For Windows, the version is extended and a small dialogbox is shown (shown at the top of the picture). The dialog box allows to set both the lna state and the if gain reduction. The emulator was tested with e.g. SDR#.
Note that - while it is working in a number of cases - it is far from perfect.
The sources of the library can be found in the github repository . Operation of the emulator is simple, it is just a replacement of "librtlsdr.so" under Linux or (lib)rtlsdr.dll under windows (it is assumed that you have the SDRplay lib installed).
In my environment the emulator works fine with both dump1090 (although qt-1090 has a better performance), acarsdec, and others, and on my development laptop the "standard" librtlsdr.so is replaced by the emulating one. The aforementioned windows-bin.zip contains an "rtlsdr.dll-fake" that can be used (after renaming of course) instead of the real "rtlsdr.dll" lib.
Since my interest is primarily in developing programs, I'm less (better word: not) interested in writing manuals (that no one ever reads anyway), so manuals are pretty much absent. The programs that are equipped with a GUI have tooltips, telling the function of the GUI elements. For the others, read the README and the CMakeLists.txt and/or the xxx.pro file. The repository for dab-cmdline contains a fairly extensive README with brief descriptions of the different example programs, an example of such a command line and build instructions.
There are some documents though, an informal description of the synchronization in the DRM decoder is given in this description. The document will be a draft forever, but it contains quite some practical information on issues encountered in writing the software (one of the decoders for the sw-radio-8 program) for decoding the DRM signal.
For those interested in really old stuff that has nothing to do with Software Defined radio, but happens to be for me one of the funniest projects, this repository contains (sources for) an algol 60 to C translator, with a number of example programs. The program was written in plain C around 2002, also as a hobby project at that time. Recently an addition was made: selecting a "-F" as one of the command line parameters causes the compiler to accept French keywords, rather than the default British/US style keywords.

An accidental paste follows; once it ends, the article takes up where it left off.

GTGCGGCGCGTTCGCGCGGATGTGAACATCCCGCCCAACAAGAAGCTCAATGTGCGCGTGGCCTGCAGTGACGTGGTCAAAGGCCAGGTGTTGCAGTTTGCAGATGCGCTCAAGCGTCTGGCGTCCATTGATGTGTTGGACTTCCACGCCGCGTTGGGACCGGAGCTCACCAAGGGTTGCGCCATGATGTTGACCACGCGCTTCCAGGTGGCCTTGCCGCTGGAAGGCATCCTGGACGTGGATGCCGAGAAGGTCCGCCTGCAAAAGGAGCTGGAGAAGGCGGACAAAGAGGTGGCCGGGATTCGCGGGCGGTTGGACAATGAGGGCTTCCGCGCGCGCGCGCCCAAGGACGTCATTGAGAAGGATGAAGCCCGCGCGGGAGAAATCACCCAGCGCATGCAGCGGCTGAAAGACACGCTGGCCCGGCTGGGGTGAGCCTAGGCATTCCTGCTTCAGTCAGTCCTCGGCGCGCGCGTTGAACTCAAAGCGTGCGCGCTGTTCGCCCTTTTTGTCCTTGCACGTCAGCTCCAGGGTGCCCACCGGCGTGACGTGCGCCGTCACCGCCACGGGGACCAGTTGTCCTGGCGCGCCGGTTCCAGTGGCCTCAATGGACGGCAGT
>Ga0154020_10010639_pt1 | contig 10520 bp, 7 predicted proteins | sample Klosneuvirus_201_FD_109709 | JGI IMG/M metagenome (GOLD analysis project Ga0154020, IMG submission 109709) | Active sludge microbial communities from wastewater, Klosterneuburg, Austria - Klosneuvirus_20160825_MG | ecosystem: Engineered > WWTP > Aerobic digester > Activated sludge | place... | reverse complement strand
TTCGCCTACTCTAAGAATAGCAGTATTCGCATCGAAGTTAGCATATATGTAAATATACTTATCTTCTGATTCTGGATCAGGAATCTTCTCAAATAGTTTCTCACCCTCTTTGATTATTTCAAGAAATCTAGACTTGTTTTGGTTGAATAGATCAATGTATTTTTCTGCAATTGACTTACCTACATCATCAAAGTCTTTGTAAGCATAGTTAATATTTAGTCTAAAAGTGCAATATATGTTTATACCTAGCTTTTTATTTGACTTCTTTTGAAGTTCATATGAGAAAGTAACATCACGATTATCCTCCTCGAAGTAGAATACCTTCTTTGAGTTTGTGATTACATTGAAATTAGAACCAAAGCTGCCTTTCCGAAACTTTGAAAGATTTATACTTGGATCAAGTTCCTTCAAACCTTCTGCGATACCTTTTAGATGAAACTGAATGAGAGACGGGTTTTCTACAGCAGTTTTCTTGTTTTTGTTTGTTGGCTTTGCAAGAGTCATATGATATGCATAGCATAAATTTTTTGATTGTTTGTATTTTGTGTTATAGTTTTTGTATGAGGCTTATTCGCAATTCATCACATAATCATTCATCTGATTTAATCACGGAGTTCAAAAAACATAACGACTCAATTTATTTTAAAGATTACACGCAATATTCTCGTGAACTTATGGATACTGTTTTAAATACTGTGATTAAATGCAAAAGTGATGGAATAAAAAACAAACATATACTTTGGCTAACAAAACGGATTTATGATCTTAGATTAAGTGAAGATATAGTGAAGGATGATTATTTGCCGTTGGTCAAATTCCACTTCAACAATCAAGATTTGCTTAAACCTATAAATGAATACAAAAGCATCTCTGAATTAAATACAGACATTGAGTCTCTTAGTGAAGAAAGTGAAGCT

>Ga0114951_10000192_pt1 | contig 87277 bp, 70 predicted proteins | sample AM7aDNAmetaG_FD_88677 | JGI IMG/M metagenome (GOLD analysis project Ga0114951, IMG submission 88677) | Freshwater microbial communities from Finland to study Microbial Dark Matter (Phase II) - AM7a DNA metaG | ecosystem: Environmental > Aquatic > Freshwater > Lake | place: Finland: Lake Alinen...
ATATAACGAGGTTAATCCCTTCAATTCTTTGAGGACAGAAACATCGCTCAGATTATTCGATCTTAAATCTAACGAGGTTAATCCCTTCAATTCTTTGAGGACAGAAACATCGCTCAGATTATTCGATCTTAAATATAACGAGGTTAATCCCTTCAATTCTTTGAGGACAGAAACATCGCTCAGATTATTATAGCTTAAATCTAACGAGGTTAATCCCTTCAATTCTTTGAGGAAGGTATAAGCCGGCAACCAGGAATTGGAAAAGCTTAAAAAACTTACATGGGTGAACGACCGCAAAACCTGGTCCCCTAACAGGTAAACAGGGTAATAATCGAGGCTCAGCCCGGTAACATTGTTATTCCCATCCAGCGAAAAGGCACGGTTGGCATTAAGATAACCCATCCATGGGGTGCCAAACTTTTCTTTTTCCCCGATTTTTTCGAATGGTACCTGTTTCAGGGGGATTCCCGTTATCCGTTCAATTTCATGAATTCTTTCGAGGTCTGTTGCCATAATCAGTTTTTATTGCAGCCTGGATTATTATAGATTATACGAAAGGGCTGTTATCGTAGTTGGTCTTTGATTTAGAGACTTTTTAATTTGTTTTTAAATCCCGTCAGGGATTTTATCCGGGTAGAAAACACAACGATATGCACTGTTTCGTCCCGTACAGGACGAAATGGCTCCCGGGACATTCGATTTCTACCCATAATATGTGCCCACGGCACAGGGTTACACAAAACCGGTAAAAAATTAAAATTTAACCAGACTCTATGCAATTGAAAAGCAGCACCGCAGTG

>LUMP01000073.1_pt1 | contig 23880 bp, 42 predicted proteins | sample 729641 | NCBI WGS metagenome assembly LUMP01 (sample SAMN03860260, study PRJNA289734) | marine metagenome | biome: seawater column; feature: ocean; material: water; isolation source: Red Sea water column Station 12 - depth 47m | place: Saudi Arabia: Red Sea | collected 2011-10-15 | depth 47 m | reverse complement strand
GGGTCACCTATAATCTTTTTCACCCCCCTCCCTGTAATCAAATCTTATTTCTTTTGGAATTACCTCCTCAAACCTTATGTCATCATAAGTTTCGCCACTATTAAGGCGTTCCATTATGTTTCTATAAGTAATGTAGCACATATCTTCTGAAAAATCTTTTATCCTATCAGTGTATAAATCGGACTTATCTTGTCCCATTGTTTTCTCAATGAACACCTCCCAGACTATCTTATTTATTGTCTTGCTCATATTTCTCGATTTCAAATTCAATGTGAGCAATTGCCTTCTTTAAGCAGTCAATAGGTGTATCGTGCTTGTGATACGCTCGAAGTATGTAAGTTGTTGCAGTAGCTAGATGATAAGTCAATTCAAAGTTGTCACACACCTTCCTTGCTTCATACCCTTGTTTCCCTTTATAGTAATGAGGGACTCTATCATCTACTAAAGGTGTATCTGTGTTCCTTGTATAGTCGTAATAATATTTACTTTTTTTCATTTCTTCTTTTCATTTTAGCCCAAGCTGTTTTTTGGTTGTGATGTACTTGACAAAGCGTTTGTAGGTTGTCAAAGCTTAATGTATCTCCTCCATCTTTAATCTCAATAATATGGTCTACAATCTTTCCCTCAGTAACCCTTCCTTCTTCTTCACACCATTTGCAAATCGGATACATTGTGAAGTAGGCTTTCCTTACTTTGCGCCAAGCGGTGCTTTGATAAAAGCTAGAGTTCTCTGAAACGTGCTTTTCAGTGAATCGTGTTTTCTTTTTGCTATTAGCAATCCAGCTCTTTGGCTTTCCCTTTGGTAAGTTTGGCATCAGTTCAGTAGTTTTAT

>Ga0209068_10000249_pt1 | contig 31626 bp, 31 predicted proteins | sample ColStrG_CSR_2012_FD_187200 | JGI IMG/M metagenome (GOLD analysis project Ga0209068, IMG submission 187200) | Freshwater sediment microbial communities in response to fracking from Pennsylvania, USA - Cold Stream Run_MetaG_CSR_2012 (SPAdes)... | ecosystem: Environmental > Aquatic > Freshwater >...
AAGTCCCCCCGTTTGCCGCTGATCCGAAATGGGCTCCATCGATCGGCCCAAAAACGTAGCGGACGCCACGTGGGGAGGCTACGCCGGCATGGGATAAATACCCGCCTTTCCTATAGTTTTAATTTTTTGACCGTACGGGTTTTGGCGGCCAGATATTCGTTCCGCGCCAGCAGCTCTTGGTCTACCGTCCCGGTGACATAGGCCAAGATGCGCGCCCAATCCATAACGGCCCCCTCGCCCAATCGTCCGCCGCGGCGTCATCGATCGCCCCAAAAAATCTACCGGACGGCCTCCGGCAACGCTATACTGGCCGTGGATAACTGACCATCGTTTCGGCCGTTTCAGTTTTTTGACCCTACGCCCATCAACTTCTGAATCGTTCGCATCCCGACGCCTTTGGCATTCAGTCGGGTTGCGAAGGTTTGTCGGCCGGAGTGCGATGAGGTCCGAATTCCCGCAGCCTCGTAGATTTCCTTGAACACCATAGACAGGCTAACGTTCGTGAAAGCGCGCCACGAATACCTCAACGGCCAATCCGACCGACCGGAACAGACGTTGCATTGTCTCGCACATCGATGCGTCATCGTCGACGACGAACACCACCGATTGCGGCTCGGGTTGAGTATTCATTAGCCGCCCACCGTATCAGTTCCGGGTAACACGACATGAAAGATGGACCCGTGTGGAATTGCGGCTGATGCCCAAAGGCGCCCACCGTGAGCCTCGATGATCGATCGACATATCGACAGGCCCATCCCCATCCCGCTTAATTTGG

A manual, contained in the repository, gives - in about 20 examples - in quite some detail the mapping between Algol 60 constructs and the resulting plain C code. Actually, it works pretty well on my x64 based laptop and my RPI 2 and 3.
Most of the SDR-J software depends on existing dynamic libraries (linux) and dll's (windows), e.g. libraries for audio output, fft, handling "wav" files, reed-solomon correction, aac decoder, samplerate converter, all available under a GPL-V2 or V3. All rights are gratefully acknowledged, and the software is itself also made available under a GPL-V2 licence.
It is - obviously - nice if (some of) this software is useful,
there are no warrantees, however.
If the software does not do
what you expect it to do, it might be the case that it is not the
software you are looking for.
Above all, read the license, that states (a.o):
SDR-J is distributed in the hope that it will be useful, but WITHOUT ANY WARRANTY; without even the implied warranty of MERCHANTABILITY or FITNESS FOR A PARTICULAR PURPOSE. See the GNU General Public License for more details.
However, if the software seems useful and you have suggestions for improving and/or extending the software feel free to inform me, such suggestions are always welcome (although no garantees are given that they will be applied.)
The development of all this software is a hobby, a "spare time", project (being retired there is probably more spare time than for someone who is working), as with all hobby projects, support and (material) contributions are always welcome.
I am grateful to SDRplay ltd for providing me the possibility to use different versions of the SDRplay RSP devices, all wonderful devices. Furthermore, thanks to Benjamin Vernoux for making an AIRSPY device, Great Scott Gadgets for making an HACKRF device and Jan Willem Michels for making a LimeSDR device available.
Pijnacker, November 2019
Jan van Katwijk
Lazy Chair Computing